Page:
High professional standards and consistent artistic integrity make Zero-G a superb choice when seeking sonic inspiration for your own audio or visual productions, or added value content for your products. Their sound libraries feature a vast array of loops, beats, riffs & rhythms, breaks, hits, chords, tones, ambiences and effects from a mind-boggling array of musical styles and difficult-to-find sources, from the classic, timeless, or exotic, to the very latest dance styles. All were created by dedicated and innovative minds in order to provide new creative inspiration and accelerate the process of modern computer-based music making. Put simply, Zero-G's sample libraries enable musicians, producers and consumers to create cutting-edge music of the highest quality, individuality and integrity.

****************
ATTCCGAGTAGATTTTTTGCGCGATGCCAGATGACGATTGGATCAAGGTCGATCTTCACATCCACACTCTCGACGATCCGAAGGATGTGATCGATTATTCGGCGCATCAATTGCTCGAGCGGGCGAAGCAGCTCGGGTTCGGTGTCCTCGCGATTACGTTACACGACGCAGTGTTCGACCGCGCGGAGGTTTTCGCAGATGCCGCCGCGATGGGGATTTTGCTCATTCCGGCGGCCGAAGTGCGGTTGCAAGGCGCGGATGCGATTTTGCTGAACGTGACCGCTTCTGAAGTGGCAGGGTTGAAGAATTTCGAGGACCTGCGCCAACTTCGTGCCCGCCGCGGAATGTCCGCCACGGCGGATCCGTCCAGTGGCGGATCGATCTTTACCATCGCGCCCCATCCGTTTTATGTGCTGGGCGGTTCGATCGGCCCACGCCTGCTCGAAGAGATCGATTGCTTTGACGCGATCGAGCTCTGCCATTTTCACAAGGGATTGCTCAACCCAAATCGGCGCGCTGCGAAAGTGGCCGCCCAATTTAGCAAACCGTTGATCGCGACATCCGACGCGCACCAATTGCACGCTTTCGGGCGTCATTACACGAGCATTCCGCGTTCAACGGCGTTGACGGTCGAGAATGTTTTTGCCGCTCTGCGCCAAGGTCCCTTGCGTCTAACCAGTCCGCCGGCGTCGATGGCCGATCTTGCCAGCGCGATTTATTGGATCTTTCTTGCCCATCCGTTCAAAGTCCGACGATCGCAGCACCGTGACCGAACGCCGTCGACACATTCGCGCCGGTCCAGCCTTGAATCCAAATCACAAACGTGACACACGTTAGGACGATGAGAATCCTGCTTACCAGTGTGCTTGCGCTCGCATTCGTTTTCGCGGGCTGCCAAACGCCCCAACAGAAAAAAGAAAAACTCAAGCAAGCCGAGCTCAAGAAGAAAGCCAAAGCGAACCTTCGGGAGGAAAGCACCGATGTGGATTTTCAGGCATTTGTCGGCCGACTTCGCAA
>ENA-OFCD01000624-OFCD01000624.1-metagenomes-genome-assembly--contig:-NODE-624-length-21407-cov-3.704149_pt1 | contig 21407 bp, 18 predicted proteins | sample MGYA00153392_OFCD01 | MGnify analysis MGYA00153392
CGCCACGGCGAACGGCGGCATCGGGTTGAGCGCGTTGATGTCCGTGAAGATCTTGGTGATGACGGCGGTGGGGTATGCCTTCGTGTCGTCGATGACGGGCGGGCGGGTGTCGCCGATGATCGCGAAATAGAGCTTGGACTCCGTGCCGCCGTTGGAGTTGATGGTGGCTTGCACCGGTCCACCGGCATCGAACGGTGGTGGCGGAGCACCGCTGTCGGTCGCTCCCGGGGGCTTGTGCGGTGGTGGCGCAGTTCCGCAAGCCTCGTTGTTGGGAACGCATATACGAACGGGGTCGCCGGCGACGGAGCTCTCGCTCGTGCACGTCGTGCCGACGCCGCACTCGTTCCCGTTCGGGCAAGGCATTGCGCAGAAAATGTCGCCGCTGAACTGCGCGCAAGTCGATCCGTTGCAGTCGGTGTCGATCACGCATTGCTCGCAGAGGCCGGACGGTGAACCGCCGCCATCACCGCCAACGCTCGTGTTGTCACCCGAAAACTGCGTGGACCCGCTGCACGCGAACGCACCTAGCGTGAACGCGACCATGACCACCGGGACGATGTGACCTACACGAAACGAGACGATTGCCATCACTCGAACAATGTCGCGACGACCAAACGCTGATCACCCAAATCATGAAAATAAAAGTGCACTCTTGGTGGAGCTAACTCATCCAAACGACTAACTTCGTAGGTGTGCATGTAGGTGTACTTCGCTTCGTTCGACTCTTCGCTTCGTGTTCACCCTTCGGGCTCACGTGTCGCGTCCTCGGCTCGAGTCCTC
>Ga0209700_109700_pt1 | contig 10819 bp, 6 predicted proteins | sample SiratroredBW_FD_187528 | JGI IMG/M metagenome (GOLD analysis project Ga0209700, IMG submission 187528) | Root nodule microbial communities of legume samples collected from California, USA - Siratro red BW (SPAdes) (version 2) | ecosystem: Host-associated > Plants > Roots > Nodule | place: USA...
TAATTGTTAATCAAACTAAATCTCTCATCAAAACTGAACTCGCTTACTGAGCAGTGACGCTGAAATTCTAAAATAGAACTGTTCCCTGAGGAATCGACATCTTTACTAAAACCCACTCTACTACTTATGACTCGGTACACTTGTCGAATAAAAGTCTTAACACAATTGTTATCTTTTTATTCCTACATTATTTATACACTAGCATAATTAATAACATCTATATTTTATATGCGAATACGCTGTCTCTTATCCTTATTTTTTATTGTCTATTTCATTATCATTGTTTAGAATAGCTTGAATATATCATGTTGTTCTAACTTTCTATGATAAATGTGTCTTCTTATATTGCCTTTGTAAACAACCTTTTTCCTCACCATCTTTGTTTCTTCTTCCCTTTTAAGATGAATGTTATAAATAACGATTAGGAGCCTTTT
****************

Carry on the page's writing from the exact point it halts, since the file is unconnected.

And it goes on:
Products by Zero-G

Latest reviews of Zero-G products

Outer Limits
Reviewed By mdg
February 7th, 2006

Outer Limits has a huge library and thats the best part of the program. The basic interface provided is limited but allows some creativity. The user license is restrictive and thats not so good, be careful when you use this program. The samples may not be imported into any sampler you wish... This is an instrument with a sample library included or tied into the intrument.

The sounds range from dark and moody, even spooky I suppose- to bright and twinkling ones. I intend to use the sounds as part of an overall mix, not that the sounds are unfit for soloing but due to the before mentioned user agreement.